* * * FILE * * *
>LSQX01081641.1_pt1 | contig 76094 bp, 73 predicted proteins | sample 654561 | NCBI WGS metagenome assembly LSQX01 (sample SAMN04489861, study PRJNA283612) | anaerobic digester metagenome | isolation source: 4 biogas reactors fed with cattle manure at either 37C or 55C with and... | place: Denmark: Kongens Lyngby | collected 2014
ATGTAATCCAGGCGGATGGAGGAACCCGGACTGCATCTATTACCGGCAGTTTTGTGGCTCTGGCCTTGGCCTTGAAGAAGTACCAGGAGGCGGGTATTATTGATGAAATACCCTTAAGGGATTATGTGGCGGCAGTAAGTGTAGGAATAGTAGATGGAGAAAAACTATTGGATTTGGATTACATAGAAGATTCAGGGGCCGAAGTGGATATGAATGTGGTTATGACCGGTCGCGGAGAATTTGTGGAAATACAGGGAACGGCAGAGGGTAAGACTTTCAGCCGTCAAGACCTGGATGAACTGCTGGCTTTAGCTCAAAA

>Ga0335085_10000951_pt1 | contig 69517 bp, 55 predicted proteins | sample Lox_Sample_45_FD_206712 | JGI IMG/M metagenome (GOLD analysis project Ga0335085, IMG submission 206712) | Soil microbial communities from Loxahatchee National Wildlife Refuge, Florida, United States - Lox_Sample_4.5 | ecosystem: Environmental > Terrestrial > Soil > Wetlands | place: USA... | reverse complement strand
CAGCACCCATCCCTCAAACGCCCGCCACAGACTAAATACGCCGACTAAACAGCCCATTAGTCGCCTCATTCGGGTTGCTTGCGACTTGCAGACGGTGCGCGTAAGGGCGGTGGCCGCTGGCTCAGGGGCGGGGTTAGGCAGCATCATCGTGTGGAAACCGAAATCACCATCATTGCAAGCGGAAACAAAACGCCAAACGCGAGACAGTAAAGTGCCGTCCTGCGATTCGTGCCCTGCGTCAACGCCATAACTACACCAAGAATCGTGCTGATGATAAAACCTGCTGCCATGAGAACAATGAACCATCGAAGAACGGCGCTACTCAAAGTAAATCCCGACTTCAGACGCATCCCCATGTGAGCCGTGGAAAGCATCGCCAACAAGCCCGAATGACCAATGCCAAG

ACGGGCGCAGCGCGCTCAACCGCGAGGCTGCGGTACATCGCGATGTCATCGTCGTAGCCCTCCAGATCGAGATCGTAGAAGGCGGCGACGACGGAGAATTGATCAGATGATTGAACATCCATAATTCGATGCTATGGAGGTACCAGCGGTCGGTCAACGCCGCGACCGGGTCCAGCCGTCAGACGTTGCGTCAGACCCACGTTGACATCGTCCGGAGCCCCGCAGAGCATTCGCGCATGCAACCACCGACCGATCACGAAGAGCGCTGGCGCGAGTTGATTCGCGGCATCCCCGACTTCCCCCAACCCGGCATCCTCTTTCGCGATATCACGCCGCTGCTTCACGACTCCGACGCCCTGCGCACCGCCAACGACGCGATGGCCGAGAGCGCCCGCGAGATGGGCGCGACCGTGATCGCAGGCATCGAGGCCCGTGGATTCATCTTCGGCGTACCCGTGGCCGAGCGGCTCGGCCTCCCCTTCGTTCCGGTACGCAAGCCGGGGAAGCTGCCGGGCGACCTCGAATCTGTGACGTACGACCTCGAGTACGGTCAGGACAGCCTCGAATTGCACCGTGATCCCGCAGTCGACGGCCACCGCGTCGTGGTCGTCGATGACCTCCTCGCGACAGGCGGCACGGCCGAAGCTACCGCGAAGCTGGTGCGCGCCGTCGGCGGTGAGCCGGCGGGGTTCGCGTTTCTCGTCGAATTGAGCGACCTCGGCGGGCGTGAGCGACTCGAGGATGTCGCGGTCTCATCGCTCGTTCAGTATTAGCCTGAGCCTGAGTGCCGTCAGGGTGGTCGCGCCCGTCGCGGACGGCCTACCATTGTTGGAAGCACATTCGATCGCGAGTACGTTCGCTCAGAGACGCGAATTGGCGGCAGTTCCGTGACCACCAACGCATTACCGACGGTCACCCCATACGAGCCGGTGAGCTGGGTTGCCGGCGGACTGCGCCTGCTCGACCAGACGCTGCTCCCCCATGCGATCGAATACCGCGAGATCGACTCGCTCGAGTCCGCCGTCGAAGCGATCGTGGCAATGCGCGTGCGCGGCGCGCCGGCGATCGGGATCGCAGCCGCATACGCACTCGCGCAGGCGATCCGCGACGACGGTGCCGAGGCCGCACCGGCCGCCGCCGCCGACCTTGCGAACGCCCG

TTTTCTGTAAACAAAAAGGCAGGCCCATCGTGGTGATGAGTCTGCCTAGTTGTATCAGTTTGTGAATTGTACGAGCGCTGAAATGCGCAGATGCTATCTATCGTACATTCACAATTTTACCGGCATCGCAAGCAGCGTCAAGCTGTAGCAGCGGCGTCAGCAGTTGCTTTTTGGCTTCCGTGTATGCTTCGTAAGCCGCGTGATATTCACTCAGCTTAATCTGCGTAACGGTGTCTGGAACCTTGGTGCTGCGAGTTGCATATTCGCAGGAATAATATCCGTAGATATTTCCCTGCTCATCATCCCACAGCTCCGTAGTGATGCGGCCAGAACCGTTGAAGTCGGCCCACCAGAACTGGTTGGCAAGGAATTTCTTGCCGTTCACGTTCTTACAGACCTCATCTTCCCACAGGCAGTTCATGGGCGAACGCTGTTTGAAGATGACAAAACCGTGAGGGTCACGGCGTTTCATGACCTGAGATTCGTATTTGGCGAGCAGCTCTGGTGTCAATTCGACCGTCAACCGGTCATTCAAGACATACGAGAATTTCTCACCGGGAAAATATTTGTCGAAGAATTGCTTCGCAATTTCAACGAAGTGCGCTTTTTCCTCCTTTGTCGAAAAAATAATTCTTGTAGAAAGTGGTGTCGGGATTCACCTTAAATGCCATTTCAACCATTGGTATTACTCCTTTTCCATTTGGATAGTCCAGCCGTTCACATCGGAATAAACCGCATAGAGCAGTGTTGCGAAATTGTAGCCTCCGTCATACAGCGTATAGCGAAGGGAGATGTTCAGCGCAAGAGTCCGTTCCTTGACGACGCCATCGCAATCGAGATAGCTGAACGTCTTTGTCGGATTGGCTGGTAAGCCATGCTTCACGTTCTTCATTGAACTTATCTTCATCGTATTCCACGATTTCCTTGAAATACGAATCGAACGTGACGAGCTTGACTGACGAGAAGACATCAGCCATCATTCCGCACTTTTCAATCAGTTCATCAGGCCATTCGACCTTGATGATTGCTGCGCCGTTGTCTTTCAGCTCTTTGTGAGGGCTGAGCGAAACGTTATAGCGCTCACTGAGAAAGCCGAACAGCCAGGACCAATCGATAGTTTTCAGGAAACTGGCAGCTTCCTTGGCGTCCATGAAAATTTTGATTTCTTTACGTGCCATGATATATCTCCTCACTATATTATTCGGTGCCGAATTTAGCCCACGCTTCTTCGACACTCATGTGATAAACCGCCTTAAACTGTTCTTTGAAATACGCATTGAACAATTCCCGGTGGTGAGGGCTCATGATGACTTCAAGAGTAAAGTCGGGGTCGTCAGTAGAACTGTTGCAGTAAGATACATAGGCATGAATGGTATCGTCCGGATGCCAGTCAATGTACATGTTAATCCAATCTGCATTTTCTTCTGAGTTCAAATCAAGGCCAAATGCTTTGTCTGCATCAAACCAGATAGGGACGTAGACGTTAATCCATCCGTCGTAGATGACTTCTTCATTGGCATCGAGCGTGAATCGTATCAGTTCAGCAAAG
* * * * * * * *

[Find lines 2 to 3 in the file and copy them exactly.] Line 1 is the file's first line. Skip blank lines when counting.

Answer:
ATGTAATCCAGGCGGATGGAGGAACCCGGACTGCATCTATTACCGGCAGTTTTGTGGCTCTGGCCTTGGCCTTGAAGAAGTACCAGGAGGCGGGTATTATTGATGAAATACCCTTAAGGGATTATGTGGCGGCAGTAAGTGTAGGAATAGTAGATGGAGAAAAACTATTGGATTTGGATTACATAGAAGATTCAGGGGCCGAAGTGGATATGAATGTGGTTATGACCGGTCGCGGAGAATTTGTGGAAATACAGGGAACGGCAGAGGGTAAGACTTTCAGCCGTCAAGACCTGGATGAACTGCTGGCTTTAGCTCAAAA

>Ga0335085_10000951_pt1 | contig 69517 bp, 55 predicted proteins | sample Lox_Sample_45_FD_206712 | JGI IMG/M metagenome (GOLD analysis project Ga0335085, IMG submission 206712) | Soil microbial communities from Loxahatchee National Wildlife Refuge, Florida, United States - Lox_Sample_4.5 | ecosystem: Environmental > Terrestrial > Soil > Wetlands | place: USA... | reverse complement strand